Apple just went through what’s probably the worse product leak in history, arguably even worse than the iPhone 4 leak from 2010. But it’s not like someone just stole the Christmas, or that the iPhone X and iPhone 8 will suffer greatly because of it.
Apple isn’t a company that needs babysitting. It’s got a top team of security enforcers that have years of experience working for various intelligence agencies. If they can’t prevent these leaks, nobody can.
To suggest that it’s wrong for anyone to cover the leaks (or enjoy reading them) because it spoils Apple’s surprises is also wrong. It doesn’t mean that Apple engineers do not get the respect they need. Guess what? Millions of Apple users pay their respects in cash, regardless of what the leaks say before the event. Apple will go ahead a sell millions of iPhone X and iPhone 8 units in the next year in spite of what just happened.
Many people are very interested in iPhone leaks above any other device, and that’s one other form of showing respect and admiration for those engineers. They want to know everything there is to know about the newest iPhone months before Apple reveals it. There’s no other smartphone in the business that can generate so much buzz like the iPhone.
At the same time, not all iPhone users follow the tech news as closely as reporters, bloggers, and analysts. And everyone will still tune into Apple’s Tuesday press conference with the same excitement.
Apple enthusiast John Gruber said over the weekend that “the story no one seems to be talking about is how these GM builds leaked, including the build for D22, which revealed all sorts of heretofore unknown details.” That’s not the story that people want to hear first when talking about this week’s leaks. They want to hear about the phone’s name, its brand new features, and how much it’ll cost.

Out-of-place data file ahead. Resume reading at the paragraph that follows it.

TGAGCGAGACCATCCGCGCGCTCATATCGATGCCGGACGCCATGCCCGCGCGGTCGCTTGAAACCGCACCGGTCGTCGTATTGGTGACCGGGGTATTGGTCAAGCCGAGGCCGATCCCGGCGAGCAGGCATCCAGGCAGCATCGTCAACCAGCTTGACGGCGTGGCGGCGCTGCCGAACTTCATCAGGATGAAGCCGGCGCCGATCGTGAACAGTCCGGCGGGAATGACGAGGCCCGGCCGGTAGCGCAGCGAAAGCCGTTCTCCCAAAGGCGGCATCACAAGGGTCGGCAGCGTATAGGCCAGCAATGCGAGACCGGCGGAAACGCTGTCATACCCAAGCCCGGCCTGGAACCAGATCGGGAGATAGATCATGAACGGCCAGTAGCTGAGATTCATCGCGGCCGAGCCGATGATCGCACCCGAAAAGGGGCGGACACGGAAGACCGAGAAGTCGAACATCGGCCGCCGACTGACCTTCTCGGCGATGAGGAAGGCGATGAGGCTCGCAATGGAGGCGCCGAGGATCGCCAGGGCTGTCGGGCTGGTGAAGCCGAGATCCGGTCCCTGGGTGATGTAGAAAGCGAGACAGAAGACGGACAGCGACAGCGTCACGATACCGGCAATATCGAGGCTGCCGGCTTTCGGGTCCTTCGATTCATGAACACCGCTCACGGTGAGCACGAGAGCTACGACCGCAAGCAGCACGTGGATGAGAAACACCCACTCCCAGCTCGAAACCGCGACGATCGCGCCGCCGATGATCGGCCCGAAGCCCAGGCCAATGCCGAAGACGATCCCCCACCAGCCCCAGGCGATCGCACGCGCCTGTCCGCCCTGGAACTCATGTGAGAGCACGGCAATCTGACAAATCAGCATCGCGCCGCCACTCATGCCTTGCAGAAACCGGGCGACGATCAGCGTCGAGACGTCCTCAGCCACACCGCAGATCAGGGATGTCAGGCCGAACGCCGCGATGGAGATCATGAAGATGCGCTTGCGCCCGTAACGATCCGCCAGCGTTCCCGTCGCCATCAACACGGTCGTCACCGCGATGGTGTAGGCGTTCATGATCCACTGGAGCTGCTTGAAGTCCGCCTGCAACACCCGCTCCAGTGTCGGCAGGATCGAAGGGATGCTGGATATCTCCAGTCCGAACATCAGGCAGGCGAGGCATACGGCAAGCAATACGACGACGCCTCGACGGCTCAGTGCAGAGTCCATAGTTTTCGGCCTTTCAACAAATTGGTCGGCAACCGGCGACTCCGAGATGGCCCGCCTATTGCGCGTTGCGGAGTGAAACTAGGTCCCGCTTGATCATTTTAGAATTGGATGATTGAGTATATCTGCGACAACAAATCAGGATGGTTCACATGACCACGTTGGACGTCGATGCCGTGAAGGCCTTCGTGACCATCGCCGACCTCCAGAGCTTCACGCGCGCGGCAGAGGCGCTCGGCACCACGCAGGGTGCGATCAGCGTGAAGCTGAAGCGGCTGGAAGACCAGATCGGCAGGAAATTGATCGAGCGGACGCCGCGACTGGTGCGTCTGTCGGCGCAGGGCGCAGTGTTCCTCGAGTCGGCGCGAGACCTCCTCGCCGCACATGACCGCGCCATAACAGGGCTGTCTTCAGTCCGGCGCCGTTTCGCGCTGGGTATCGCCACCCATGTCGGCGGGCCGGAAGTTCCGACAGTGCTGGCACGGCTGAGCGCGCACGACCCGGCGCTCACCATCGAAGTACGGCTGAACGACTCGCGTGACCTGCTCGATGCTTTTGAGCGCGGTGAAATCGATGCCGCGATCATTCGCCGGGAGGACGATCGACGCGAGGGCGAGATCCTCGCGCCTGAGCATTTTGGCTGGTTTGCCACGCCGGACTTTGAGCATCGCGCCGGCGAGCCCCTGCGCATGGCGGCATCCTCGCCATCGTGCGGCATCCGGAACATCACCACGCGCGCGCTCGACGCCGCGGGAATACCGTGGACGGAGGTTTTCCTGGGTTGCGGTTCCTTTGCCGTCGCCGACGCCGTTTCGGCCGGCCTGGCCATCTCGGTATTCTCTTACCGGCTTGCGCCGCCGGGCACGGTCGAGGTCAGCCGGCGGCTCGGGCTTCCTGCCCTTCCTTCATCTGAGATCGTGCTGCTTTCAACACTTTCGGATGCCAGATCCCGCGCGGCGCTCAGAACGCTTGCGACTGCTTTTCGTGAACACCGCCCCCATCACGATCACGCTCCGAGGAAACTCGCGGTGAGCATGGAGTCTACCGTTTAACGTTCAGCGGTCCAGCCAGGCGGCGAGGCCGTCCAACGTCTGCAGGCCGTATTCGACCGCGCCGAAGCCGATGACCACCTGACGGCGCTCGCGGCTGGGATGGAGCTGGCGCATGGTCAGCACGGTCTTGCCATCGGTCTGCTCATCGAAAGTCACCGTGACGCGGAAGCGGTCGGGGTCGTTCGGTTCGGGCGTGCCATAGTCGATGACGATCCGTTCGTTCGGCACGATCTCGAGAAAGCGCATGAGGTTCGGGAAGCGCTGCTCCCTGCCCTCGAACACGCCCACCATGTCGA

Gruber rightly points out that this must have been an inside job. The iOS 11 GM leaks were released for anyone to use. That means someone at Apple did it, and Apple has to deal with that matter internally.
“Someone within Apple leaked the list of URLs to 9to5Mac and MacRumors,” he said. “I’m nearly certain this wasn’t a mistake, but rather a deliberate, malicious act by a rogue Apple employee. Whoever did this is the least popular person in Cupertino. More surprises were spoiled by this leak than any leak in Apple history.”
Later, the BBC confirmed Gruber’s suspicions. “BBC has independently confirmed that an anonymous source provided the publications with links to iOS 11’s golden master,” the report says.
Woah, the story no one seems to be talking about now is how the story about how it happened leaked to the BBC.
You know what people also do not talk about? “The people familiar with the matter” who keep leaking stuff on Apple’s behalf to tech or news sites that Apple adores. These are controlled leaks that occur in the months and weeks that precede an Apple keynotes, leaks that Apple’s top security team can’t seem to kill.
Like I said, nobody should deplore the leak, or worry about what Apple does next. Yes, Apple has to figure out what happened and eliminate the threat on its own. Disgruntled employees are bad for business, and bad for iPhone. They could be happier elsewhere. And it’s Apple’s own fault. Something happened within the company that turned that iPhone engineer into a disgruntled one.
But that doesn’t mean you, and I should not talk about all these iPhone X and iPhone 8 rumors before Tuesday, and then enjoy the press conference while fully knowing everything that was leaked about it.